Russell following in father’s footsteps
Lefty reliever James Russell proved the apple doesn’t fall far from the tree when he picked up his first major league save yesterday against the San Diego Padres. In a 14-year major league career, James’ father, Jeff, compiled 186 saves, leading the AL with 38 in 1989 when he was with the Texas Rangers. Over the years, 57 Cubs major leaguers have been part of MLB father-son combinations—recent Cubs call-up Casey Coleman is actually a third-generation major league pitcher.
In the June issue of Vine Line, we celebrate Father’s Day by looking at some famous father-son pairs in the Cubs system, including the Russells. The following excerpt is from our “Like Father, Like Son” feature.
Cubs reliever James Russell always wanted to follow in his father’s footsteps, and so far their career paths have been remarkably similar. Jeff Russell spent 14 years in the major leagues, beginning as a starter with the Reds and eventually notching 186 career saves with the Rangers, A’s, Red Sox and Indians. These days, he does some work with the Rangers and gives lessons on the side.
James pitched as a starter for the University of Texas before being drafted by the Cubs in the 14th round in 2007. In 2009, the Cubs moved him primarily into relief work, and his career took off. Although he still has his sights set on starting, he’s been a key cog in the Cubs bullpen since 2010.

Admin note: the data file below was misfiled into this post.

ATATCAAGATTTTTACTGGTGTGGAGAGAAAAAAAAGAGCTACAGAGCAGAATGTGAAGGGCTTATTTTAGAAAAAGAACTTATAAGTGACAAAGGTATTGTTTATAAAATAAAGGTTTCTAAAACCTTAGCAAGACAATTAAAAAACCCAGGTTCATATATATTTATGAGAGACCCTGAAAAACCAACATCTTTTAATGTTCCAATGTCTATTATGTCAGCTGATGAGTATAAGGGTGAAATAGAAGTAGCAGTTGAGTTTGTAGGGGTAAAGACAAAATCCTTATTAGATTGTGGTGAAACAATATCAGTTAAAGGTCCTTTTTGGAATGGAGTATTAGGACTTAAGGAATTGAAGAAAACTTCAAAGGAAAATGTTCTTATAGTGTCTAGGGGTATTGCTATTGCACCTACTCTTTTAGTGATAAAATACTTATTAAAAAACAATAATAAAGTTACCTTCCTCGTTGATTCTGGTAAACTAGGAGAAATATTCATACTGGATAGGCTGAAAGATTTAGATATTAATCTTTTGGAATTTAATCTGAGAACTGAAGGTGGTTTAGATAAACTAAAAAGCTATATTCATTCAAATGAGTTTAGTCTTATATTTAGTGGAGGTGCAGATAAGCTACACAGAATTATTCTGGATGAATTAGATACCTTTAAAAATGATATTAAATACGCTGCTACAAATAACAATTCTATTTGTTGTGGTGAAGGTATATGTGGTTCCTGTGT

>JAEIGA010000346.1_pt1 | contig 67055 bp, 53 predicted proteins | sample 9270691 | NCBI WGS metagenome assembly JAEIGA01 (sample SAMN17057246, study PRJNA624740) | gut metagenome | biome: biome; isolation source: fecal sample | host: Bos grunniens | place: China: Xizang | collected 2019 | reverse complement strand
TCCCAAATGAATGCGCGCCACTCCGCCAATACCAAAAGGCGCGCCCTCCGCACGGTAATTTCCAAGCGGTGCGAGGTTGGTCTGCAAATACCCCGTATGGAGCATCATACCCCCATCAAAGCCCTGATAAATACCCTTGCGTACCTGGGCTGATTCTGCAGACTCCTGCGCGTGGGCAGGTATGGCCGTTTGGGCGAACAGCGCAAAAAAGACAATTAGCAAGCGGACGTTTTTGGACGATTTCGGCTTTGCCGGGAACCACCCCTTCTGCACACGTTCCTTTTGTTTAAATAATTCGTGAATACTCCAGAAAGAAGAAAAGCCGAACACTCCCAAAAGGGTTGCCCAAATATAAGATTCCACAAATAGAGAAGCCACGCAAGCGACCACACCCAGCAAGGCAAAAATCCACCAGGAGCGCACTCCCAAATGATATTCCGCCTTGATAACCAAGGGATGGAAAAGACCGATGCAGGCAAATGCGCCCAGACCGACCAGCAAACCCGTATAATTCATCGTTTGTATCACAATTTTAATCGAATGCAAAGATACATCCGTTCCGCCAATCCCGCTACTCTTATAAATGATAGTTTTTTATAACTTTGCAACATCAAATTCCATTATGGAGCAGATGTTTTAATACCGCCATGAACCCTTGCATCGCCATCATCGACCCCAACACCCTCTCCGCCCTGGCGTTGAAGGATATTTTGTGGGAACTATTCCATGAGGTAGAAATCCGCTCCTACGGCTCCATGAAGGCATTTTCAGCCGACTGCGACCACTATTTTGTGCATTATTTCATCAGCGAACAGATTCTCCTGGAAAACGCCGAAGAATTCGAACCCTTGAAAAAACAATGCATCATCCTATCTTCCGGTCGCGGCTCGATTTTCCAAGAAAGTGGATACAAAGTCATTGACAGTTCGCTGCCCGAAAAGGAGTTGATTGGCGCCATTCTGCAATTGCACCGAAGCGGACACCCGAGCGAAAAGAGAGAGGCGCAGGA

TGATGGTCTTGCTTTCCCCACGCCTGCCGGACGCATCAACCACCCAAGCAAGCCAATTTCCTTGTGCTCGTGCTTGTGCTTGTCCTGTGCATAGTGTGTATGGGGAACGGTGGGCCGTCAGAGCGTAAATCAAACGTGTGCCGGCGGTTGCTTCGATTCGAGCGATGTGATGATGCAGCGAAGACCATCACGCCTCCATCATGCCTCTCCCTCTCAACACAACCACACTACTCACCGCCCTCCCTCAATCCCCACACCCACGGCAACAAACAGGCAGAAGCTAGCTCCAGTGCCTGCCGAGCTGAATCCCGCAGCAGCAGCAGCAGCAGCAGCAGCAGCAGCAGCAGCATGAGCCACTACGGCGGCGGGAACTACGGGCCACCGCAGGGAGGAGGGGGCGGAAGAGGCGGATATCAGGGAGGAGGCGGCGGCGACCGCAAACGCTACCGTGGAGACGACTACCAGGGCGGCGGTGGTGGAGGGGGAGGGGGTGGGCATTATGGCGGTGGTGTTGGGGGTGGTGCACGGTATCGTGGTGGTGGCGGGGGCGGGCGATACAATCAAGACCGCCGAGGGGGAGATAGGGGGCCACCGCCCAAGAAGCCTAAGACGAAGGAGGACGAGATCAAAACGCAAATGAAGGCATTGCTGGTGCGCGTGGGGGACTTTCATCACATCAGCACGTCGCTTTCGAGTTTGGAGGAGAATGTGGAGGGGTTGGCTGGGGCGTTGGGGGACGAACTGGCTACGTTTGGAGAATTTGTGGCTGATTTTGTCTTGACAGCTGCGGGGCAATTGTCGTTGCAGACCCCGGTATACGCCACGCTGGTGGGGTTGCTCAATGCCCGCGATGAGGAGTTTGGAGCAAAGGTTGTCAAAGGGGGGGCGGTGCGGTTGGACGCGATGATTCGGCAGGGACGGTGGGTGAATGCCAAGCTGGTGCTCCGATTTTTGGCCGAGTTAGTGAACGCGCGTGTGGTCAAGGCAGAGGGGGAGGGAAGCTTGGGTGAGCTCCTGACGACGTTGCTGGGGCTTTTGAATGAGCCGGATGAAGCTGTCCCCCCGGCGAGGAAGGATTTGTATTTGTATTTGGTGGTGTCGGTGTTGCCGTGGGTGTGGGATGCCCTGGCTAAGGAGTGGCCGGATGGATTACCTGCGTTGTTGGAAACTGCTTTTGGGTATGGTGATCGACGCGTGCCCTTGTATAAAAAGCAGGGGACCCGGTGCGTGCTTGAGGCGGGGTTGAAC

James practically grew up in major league clubhouses, something Jeff said gave James an advantage over other young players. James not only got to witness the work ethic of professional athletes, he also got to see how players prepared themselves mentally.
“It was awesome,” James said. “You get to run around the clubhouse and see all the guys you watch on TV—and learn from them. Being around them and seeing how they do things and how they carry themselves was really important.”
James said nearly everything he knows about pitching he learned from his dad. Although their styles are a bit different—Jeff threw harder and is right-handed—they are still able to share trade secrets. Jeff watches every game (he admitted it’s hard for him to sit still when James is pitching) and is happy to offer advice from his years as a closer.
“After every time I throw, usually the first person I call is my dad,” James said. “He’s right there watching or has it taped on DVR. And he goes over the pitches and tells me what he thinks I did and what he thinks I should do. We just kind of chit-chat about it and see how to right the wrongs.”
Jeff said while he’s happy to impart advice to his son, he’s not sure how much James really needs it. Jeff, who said his proudest moment was when his son made the Cubs’ big league roster, has been impressed by how fast James picked up the game.
“He’s well ahead of my career right now because he understands how to pitch. It took me maybe four or five years to really learn how to pitch,” Jeff said. “At this point in his career, if he stays healthy, he can pitch for as long as he wants to.”